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Active in the fight against Female Genital Mutilation (FGM)

Blog | 05. February 2024

Miriam Chebet lives in West Pokot County, Kenya. Trained by Deutsche Stiftung Weltbevölkerung (DSW), Miriam now works with young people in her community, empowering them to stand up for their rights. One of the issues she focuses on is female genital mutilation (FGM). In this interview, she shares her experiences and solutions in the fight against this harmful practice, which still affects millions of women and girls worldwide.

How widespread is FGM in your region?
Miriam Chebet: FGM practice has decreased significantly over recent years due to the government and non-governmental organisations carrying out campaigns against the practice.

How does FGM affect women and girls?
Miriam Chebet:
 There is of course a lot of pain, as the procedure is often performed without anaesthetic. Heavy bleeding is a frequent consequence and later on, pain during sex. The survivors also often suffer from fistulas. Some girls even die after undergoing FGM.

Do laws exist to protect women and girls against FGM? Do people abide by them? What is being done to ensure girls’ and womens’ safety?
Miriam Chebet: Kenya enacted the prohibition of Female Genital Mutilation Act in 2011 and adopted a revised National Policy for Eradication of FGM in line with Sustainable Development Goal 5 (Achieve gender equality and empower all women and girls). However, despite the move, FGM is still prevalent with most women and girls still being circumcised in homes by traditional circumciser and birth attendants.

In a previous interview with us in 2021 you mentioned that girls are often subjected to FGM in broad daylight. Is this still happening?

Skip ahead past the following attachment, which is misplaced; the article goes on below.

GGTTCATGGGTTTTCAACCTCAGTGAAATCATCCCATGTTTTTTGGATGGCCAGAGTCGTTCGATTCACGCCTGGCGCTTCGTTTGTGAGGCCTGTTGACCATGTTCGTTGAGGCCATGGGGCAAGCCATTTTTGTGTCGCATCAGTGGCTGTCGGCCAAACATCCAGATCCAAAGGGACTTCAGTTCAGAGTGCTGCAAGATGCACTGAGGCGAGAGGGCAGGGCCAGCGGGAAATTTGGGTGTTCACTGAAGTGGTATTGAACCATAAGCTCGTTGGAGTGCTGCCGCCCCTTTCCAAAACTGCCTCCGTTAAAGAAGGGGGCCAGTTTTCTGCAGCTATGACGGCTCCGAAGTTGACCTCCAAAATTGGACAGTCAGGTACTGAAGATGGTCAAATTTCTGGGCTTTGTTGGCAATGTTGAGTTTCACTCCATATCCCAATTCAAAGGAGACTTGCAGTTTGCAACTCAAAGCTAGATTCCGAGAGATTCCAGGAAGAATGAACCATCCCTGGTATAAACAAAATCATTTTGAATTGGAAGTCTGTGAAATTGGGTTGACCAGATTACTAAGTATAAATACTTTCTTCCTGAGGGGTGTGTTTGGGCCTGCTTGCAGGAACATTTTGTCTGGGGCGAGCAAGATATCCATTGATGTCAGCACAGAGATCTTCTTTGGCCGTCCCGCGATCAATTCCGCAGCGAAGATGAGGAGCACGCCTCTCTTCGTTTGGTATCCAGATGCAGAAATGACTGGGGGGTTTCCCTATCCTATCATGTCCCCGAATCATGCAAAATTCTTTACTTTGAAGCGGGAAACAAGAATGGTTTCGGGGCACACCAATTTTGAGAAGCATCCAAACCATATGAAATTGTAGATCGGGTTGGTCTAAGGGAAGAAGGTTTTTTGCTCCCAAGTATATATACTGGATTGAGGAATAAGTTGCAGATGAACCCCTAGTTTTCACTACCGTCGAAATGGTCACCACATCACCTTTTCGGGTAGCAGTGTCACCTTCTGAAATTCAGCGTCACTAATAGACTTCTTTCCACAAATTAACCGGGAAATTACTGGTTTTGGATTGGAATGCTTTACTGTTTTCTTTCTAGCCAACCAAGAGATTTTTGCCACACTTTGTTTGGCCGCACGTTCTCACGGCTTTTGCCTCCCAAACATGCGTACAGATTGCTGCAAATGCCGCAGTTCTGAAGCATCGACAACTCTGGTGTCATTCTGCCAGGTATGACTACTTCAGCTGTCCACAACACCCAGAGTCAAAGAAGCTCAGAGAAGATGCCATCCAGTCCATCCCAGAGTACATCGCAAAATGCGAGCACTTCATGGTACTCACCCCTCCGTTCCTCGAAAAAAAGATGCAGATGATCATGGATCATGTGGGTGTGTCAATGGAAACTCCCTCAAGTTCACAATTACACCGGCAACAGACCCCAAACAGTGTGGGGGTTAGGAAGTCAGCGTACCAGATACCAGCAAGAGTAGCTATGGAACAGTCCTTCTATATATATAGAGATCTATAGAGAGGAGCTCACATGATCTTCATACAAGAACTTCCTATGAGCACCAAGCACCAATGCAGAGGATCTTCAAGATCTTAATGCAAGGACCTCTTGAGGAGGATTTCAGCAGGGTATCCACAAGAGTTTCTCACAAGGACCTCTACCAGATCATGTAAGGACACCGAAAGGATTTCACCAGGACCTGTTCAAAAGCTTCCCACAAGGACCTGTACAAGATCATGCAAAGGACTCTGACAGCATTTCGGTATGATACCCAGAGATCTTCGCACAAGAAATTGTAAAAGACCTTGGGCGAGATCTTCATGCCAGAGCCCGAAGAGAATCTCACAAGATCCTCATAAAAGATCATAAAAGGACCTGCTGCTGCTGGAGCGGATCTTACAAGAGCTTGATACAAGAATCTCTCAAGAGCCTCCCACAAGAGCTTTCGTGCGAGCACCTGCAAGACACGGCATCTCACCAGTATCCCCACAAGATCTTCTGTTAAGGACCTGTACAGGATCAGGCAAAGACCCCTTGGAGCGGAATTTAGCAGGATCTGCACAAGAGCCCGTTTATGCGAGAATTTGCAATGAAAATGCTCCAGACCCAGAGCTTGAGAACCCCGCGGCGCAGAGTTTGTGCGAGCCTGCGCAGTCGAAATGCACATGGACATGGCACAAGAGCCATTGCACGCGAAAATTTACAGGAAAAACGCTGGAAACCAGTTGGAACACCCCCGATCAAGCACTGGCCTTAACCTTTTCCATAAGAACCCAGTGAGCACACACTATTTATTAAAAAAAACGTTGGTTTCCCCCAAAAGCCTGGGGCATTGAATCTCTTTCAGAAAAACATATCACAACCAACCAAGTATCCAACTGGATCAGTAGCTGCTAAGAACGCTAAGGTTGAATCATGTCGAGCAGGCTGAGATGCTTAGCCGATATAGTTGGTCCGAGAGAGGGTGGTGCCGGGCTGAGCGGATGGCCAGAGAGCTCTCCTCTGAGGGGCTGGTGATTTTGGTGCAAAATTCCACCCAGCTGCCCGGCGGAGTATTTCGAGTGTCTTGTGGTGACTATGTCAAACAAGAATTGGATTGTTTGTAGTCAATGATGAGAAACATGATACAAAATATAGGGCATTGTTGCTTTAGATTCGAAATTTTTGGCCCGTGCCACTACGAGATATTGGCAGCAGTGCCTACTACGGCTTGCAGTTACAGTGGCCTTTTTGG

Miriam Chebet: The ban in Kenyan law has made it more difficult for perpetrators. In some cases, however, this has meant that girls are simply married off at a very young age and circumcision ends up taking place in their husbands’ homes.

How can FGM be eradicated completely?
Miriam Chebet:
 We must continue to work to educate girls and women about their right to make decisions about their bodies. We must also try to break with tradition and build on the support of the older generation. Education is of course extremely important, children need to go to school. Projects in schools can also help to raise awareness about FGM.

How do you educate people in your community about the harmfulness of FGM? Who are you targeting with your outreach work? Are there any new ideas and approaches in the fight against FGM?
Miriam Chebet:
 I am a member of the Community Action Committee. As i have undergone FGM myself, I ensure that information about the effects of FGM and how we can live normally without the practice has reached my people in their villages and churches. We target every person; we don’t separate because everyone needs to get the information. It’s a community thing and we should deal with it as a community. 

More facts about FGM in Kenya: The prevalence of FGM is higher among girls with no education (56 per cent) compared to those with a qualification higher than secondary education (6 per cent). The prevalence of FGM is higher in rural areas, where the rate is 18 per cent, compared to 10 per cent in urban areas. The prevalence of FGM in Kenya has fallen from 21 per cent (2014) to 15 per cent. In West Pokot County, the figures have fallen drastically: From 74 per cent (2014) to 44 per cent (2022) – although this means that FGM still affects almost half of all women between the ages of 15 and 49 in the region. In West Pokot, the average age of girls undergoing FGM is nine. (Source: Kenya Demographic and Health Survey, 2022)

Photo: © DSW/Brian Otieno

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